The Direct student loan program started approximately 15 years ago and was intended to cut out the middle man so that, instead of involving banks, credit unions and other private lenders, the Federal government loans the money directly to students and parents.
Direct loan programs overlap the alternative which is called the FFELP, or Federal Family Education Loan Program, which is a program designed to work through a network of private lenders. Since direct loan programs duplicate in many ways the FFEL programs, it is important to decide which program you want. Both programs offer both Stafford and PLUS loans.
The criteria for eligibility on both programs is the same and they follow identical need based guidelines, or have identical credit check requirements as those for non need based programs. Since both programs essentially provide the same loan funding this raises the natural question of how to choose between them.
To some degree the decision involves choosing which of two providers you will have to deal with. For example, although both will provide customer service personnel to answer any questions, in some cases you may find that private lenders will be more helpful and flexible while the government will be indifferent or more bureaucratic. This will not always be the case of course and sometimes you will find that just the opposite is true.
One of the best ways to get a feel for the service you are likely to receive from different lenders is to read some of the Internet forums dealing with the subject of student loans. Also with the tremendous growth of social networks in recent years it has become much easier to find a diverse set of opinions. Of course you do have to be careful as many of the views expressed are based more on personal taste than objective criteria, but reading the posts will quickly show you which side the poster favors.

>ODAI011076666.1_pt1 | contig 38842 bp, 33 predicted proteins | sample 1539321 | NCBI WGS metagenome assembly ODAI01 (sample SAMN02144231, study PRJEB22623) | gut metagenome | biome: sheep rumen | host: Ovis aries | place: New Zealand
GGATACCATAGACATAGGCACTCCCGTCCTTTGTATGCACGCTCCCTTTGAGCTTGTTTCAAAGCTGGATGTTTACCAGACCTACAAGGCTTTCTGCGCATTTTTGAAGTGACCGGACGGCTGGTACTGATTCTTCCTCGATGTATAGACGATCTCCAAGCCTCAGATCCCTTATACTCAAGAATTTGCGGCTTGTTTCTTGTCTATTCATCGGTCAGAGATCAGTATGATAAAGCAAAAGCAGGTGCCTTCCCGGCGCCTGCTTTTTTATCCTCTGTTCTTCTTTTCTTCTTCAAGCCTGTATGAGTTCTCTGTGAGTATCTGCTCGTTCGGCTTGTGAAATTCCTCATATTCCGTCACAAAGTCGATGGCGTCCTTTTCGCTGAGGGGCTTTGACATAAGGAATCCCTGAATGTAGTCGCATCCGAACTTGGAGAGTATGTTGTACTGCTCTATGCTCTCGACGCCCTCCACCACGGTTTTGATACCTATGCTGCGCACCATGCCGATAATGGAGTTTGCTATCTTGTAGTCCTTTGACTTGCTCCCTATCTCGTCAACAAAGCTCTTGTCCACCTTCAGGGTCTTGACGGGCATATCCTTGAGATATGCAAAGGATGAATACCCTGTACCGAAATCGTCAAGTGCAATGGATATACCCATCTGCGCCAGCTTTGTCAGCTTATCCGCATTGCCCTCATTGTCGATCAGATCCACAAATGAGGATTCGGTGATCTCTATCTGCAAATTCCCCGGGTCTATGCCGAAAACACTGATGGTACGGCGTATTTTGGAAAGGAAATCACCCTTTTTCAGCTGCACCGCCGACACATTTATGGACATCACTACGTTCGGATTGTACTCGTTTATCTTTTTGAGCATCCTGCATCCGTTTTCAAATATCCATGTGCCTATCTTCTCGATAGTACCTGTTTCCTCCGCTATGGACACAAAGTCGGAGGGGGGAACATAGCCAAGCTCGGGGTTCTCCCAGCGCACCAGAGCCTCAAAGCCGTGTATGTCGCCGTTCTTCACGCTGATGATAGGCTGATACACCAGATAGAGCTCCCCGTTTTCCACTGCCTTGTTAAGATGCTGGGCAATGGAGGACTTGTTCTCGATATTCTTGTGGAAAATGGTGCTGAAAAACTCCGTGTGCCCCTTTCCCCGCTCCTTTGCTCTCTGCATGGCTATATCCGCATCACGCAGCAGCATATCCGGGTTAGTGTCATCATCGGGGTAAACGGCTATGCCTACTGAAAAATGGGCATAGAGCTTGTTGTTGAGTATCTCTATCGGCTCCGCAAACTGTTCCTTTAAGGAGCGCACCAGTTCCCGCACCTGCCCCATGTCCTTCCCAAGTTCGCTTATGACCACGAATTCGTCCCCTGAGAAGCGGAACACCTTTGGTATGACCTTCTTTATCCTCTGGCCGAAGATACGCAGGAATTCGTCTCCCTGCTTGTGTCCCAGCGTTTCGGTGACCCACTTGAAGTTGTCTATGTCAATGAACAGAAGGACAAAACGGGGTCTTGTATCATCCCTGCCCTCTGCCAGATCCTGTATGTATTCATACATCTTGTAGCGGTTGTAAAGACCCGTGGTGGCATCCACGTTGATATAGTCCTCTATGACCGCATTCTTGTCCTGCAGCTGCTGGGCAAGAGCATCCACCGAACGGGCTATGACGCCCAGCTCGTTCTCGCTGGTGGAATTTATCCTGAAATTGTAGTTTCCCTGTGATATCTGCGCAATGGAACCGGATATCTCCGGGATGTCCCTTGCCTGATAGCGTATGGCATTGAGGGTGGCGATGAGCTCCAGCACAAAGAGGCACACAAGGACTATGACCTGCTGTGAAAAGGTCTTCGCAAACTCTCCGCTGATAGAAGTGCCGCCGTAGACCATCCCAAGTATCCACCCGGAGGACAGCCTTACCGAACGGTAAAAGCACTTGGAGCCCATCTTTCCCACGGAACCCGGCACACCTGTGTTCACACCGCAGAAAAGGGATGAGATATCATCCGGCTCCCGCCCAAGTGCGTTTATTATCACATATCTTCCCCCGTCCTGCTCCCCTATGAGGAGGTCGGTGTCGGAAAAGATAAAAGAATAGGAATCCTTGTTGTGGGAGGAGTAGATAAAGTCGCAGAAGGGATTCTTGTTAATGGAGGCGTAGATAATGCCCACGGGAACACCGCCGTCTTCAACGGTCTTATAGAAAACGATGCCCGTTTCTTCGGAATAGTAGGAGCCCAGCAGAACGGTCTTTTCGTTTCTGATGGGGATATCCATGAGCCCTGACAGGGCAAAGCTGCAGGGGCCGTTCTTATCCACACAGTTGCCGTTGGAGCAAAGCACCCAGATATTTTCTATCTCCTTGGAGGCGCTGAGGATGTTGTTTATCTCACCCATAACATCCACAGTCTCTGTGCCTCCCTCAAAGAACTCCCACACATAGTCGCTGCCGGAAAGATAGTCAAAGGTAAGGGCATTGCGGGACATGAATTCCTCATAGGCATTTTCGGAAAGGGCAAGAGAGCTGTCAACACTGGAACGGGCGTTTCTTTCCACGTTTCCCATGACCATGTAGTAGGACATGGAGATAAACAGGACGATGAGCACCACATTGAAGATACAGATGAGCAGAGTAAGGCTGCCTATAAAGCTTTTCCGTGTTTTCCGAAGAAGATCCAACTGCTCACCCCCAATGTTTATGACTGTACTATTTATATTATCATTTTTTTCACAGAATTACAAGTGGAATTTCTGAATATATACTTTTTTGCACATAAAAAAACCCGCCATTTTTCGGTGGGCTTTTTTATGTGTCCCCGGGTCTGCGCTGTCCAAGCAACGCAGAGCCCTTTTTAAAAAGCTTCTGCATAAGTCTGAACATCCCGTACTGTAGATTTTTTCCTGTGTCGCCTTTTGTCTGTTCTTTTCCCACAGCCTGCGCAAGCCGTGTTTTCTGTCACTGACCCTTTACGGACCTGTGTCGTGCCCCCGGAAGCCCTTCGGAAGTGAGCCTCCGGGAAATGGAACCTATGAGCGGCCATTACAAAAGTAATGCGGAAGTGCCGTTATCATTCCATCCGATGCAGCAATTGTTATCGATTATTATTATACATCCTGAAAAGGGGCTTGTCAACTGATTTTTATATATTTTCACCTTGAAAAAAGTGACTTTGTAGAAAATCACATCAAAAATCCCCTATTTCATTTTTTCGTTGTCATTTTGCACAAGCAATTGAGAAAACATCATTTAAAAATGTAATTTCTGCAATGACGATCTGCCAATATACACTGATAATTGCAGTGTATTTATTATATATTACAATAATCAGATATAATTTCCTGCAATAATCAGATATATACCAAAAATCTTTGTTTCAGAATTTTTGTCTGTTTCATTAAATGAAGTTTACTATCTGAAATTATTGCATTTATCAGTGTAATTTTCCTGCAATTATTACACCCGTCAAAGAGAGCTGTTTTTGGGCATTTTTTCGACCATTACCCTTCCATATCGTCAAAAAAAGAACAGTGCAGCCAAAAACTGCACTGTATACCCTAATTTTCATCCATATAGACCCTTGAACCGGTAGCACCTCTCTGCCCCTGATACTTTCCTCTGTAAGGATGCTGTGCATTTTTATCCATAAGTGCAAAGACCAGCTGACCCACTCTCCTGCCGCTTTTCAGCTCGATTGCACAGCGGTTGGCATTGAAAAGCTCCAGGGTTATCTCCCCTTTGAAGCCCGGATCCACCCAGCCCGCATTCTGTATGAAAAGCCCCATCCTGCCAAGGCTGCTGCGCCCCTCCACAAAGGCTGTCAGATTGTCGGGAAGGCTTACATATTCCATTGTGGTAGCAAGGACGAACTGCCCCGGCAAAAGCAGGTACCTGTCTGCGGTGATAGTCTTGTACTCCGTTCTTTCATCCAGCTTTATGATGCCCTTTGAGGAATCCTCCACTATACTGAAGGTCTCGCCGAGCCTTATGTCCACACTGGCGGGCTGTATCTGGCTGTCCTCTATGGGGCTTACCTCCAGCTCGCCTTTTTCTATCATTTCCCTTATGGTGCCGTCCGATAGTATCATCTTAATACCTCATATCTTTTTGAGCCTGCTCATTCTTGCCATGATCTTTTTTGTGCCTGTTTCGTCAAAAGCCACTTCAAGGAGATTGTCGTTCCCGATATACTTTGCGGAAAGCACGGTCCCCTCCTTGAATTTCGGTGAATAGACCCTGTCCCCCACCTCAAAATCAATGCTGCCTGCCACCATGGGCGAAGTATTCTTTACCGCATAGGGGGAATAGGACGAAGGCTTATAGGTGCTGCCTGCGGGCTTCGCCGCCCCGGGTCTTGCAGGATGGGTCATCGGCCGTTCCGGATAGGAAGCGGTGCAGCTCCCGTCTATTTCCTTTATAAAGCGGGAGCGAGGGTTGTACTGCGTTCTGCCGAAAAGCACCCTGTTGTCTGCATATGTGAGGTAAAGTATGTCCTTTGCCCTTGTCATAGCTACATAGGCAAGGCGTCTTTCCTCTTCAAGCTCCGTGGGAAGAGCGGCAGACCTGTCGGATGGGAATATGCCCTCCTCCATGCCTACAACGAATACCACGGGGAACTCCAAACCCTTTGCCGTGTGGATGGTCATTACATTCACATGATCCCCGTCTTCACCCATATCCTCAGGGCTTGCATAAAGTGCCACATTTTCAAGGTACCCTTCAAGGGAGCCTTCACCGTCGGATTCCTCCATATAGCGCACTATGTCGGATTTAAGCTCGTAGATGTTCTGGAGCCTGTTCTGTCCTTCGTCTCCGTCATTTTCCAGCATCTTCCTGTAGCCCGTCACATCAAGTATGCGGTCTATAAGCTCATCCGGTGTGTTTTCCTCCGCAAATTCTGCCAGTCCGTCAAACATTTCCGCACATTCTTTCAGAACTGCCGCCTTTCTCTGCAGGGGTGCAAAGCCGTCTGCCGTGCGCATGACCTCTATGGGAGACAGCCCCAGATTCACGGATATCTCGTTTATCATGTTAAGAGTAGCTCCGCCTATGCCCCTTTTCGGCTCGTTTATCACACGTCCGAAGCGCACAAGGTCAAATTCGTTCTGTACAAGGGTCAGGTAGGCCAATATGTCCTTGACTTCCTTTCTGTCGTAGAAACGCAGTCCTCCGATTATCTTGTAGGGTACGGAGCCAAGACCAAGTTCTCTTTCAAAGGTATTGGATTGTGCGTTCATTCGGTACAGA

There are however some more concrete differences between the two types of loan. For example, because FFELP loans are both funded and serviced by private financial institutions the organization with which you sign a promissory note might not be the organization to which you make repayments. It is a common practice these days for lenders to 'sell' loans on to other companies in much the same as most mortgage companies do.
This is an important consideration because you might have gone to the trouble of finding a lender you like, choosing beyond simply the interest rate on the loan and repayment terms and preferring their customer service, only to find that your loan is sold on and you are dealing with a company which you had previously rejected. In the case of direct loans however, because loans are not sold on by the Federal government, this problem does not arise.
Perhaps the most important difference for the majority of lenders however will be the difference in rates, repayment terms and fees between the two. Here you need to remember that while the interest rates on Stafford and PLUS loans are officially fixed private lenders do enjoy some flexibility in other areas.
They might or might not for example charge both origination and insurance fees, which are currently assessed at 3% and 1%, according to Federal rules. Though these charges will still be applied to your loan, a private lender might agree to absorb these in order to get your business. They might as an example choose to alter the dates on which interest charges are calculated or to either extend a grace period or increase your repayment period.
At the end of the day the only way to discover just what is available is to shop around in much the same way as you would if you were looking for any other kind of loan.
Article Title : The William D Ford Direct Student Loan Program
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Education is one of the most basic right of any human, but with the increase in prices and the costs involved in education this has made these rights turn into a privilege which very few can enjoy. Any normal person today in the whole of United States has to take an education loan at one point of time to pay for their education fees.